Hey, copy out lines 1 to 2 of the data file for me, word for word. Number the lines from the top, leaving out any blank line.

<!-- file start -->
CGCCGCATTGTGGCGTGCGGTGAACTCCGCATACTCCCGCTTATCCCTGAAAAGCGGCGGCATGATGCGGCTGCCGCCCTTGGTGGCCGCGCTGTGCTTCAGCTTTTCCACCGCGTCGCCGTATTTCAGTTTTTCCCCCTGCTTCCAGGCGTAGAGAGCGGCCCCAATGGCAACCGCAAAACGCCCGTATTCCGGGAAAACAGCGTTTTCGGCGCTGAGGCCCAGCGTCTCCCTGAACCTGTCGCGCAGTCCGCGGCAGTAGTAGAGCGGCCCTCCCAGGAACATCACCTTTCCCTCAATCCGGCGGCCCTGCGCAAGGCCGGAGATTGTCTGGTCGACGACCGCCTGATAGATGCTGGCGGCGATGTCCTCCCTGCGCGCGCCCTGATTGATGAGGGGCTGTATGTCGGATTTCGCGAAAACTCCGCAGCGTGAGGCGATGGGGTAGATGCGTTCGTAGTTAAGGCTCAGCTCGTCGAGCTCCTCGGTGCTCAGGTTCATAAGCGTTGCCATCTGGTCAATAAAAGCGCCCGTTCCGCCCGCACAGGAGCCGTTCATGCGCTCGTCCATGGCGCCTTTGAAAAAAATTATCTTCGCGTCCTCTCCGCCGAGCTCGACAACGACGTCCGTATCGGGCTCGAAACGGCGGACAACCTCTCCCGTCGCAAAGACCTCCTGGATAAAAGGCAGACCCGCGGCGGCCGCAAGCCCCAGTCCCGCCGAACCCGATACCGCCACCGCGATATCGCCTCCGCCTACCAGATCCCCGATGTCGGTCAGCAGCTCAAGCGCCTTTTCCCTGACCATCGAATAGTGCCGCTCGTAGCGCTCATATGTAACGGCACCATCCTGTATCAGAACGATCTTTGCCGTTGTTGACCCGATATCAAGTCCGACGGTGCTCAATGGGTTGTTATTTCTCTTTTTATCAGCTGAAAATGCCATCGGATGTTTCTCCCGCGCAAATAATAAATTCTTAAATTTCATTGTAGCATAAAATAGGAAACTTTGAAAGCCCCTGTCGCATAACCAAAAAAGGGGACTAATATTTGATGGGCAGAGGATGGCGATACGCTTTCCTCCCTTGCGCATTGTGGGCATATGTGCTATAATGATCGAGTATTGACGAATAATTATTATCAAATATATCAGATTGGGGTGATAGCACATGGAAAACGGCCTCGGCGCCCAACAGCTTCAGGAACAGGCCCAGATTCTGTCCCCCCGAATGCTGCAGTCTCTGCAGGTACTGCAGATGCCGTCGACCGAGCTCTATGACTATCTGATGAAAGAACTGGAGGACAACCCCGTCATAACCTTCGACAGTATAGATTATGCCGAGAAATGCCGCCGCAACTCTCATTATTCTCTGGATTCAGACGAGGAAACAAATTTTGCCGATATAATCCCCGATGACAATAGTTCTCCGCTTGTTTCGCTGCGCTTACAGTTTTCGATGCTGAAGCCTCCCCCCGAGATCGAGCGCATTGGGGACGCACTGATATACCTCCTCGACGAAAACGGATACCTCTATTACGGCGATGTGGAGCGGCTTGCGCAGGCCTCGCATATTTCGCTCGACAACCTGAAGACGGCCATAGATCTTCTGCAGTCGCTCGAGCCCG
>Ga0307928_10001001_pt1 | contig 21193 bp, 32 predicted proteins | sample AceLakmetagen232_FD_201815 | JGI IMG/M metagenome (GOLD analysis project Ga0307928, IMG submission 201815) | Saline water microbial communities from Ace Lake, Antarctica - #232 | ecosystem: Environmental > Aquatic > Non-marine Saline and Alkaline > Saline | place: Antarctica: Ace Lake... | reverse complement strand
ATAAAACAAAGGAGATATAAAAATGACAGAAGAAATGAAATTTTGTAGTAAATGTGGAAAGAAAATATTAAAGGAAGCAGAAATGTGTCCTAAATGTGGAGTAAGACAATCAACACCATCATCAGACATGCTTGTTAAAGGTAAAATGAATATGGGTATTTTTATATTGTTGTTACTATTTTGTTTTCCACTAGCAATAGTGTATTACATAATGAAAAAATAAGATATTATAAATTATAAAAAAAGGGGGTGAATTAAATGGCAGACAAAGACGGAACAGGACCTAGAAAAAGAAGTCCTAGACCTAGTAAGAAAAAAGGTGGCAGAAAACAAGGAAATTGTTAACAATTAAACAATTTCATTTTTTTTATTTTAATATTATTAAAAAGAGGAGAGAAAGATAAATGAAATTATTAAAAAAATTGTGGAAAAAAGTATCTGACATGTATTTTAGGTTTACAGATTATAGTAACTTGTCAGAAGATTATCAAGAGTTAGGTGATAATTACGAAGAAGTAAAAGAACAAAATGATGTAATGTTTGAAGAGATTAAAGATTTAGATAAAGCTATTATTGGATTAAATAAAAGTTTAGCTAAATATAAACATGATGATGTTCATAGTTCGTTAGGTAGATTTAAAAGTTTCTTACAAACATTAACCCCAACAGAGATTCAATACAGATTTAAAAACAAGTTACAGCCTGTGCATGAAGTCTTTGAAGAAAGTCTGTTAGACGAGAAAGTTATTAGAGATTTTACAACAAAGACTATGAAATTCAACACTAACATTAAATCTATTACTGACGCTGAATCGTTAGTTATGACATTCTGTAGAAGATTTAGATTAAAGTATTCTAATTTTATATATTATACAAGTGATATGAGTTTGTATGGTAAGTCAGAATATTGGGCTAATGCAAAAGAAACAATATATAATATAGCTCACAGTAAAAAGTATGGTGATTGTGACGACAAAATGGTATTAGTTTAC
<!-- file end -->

CGCCGCATTGTGGCGTGCGGTGAACTCCGCATACTCCCGCTTATCCCTGAAAAGCGGCGGCATGATGCGGCTGCCGCCCTTGGTGGCCGCGCTGTGCTTCAGCTTTTCCACCGCGTCGCCGTATTTCAGTTTTTCCCCCTGCTTCCAGGCGTAGAGAGCGGCCCCAATGGCAACCGCAAAACGCCCGTATTCCGGGAAAACAGCGTTTTCGGCGCTGAGGCCCAGCGTCTCCCTGAACCTGTCGCGCAGTCCGCGGCAGTAGTAGAGCGGCCCTCCCAGGAACATCACCTTTCCCTCAATCCGGCGGCCCTGCGCAAGGCCGGAGATTGTCTGGTCGACGACCGCCTGATAGATGCTGGCGGCGATGTCCTCCCTGCGCGCGCCCTGATTGATGAGGGGCTGTATGTCGGATTTCGCGAAAACTCCGCAGCGTGAGGCGATGGGGTAGATGCGTTCGTAGTTAAGGCTCAGCTCGTCGAGCTCCTCGGTGCTCAGGTTCATAAGCGTTGCCATCTGGTCAATAAAAGCGCCCGTTCCGCCCGCACAGGAGCCGTTCATGCGCTCGTCCATGGCGCCTTTGAAAAAAATTATCTTCGCGTCCTCTCCGCCGAGCTCGACAACGACGTCCGTATCGGGCTCGAAACGGCGGACAACCTCTCCCGTCGCAAAGACCTCCTGGATAAAAGGCAGACCCGCGGCGGCCGCAAGCCCCAGTCCCGCCGAACCCGATACCGCCACCGCGATATCGCCTCCGCCTACCAGATCCCCGATGTCGGTCAGCAGCTCAAGCGCCTTTTCCCTGACCATCGAATAGTGCCGCTCGTAGCGCTCATATGTAACGGCACCATCCTGTATCAGAACGATCTTTGCCGTTGTTGACCCGATATCAAGTCCGACGGTGCTCAATGGGTTGTTATTTCTCTTTTTATCAGCTGAAAATGCCATCGGATGTTTCTCCCGCGCAAATAATAAATTCTTAAATTTCATTGTAGCATAAAATAGGAAACTTTGAAAGCCCCTGTCGCATAACCAAAAAAGGGGACTAATATTTGATGGGCAGAGGATGGCGATACGCTTTCCTCCCTTGCGCATTGTGGGCATATGTGCTATAATGATCGAGTATTGACGAATAATTATTATCAAATATATCAGATTGGGGTGATAGCACATGGAAAACGGCCTCGGCGCCCAACAGCTTCAGGAACAGGCCCAGATTCTGTCCCCCCGAATGCTGCAGTCTCTGCAGGTACTGCAGATGCCGTCGACCGAGCTCTATGACTATCTGATGAAAGAACTGGAGGACAACCCCGTCATAACCTTCGACAGTATAGATTATGCCGAGAAATGCCGCCGCAACTCTCATTATTCTCTGGATTCAGACGAGGAAACAAATTTTGCCGATATAATCCCCGATGACAATAGTTCTCCGCTTGTTTCGCTGCGCTTACAGTTTTCGATGCTGAAGCCTCCCCCCGAGATCGAGCGCATTGGGGACGCACTGATATACCTCCTCGACGAAAACGGATACCTCTATTACGGCGATGTGGAGCGGCTTGCGCAGGCCTCGCATATTTCGCTCGACAACCTGAAGACGGCCATAGATCTTCTGCAGTCGCTCGAGCCCG
>Ga0307928_10001001_pt1 | contig 21193 bp, 32 predicted proteins | sample AceLakmetagen232_FD_201815 | JGI IMG/M metagenome (GOLD analysis project Ga0307928, IMG submission 201815) | Saline water microbial communities from Ace Lake, Antarctica - #232 | ecosystem: Environmental > Aquatic > Non-marine Saline and Alkaline > Saline | place: Antarctica: Ace Lake... | reverse complement strand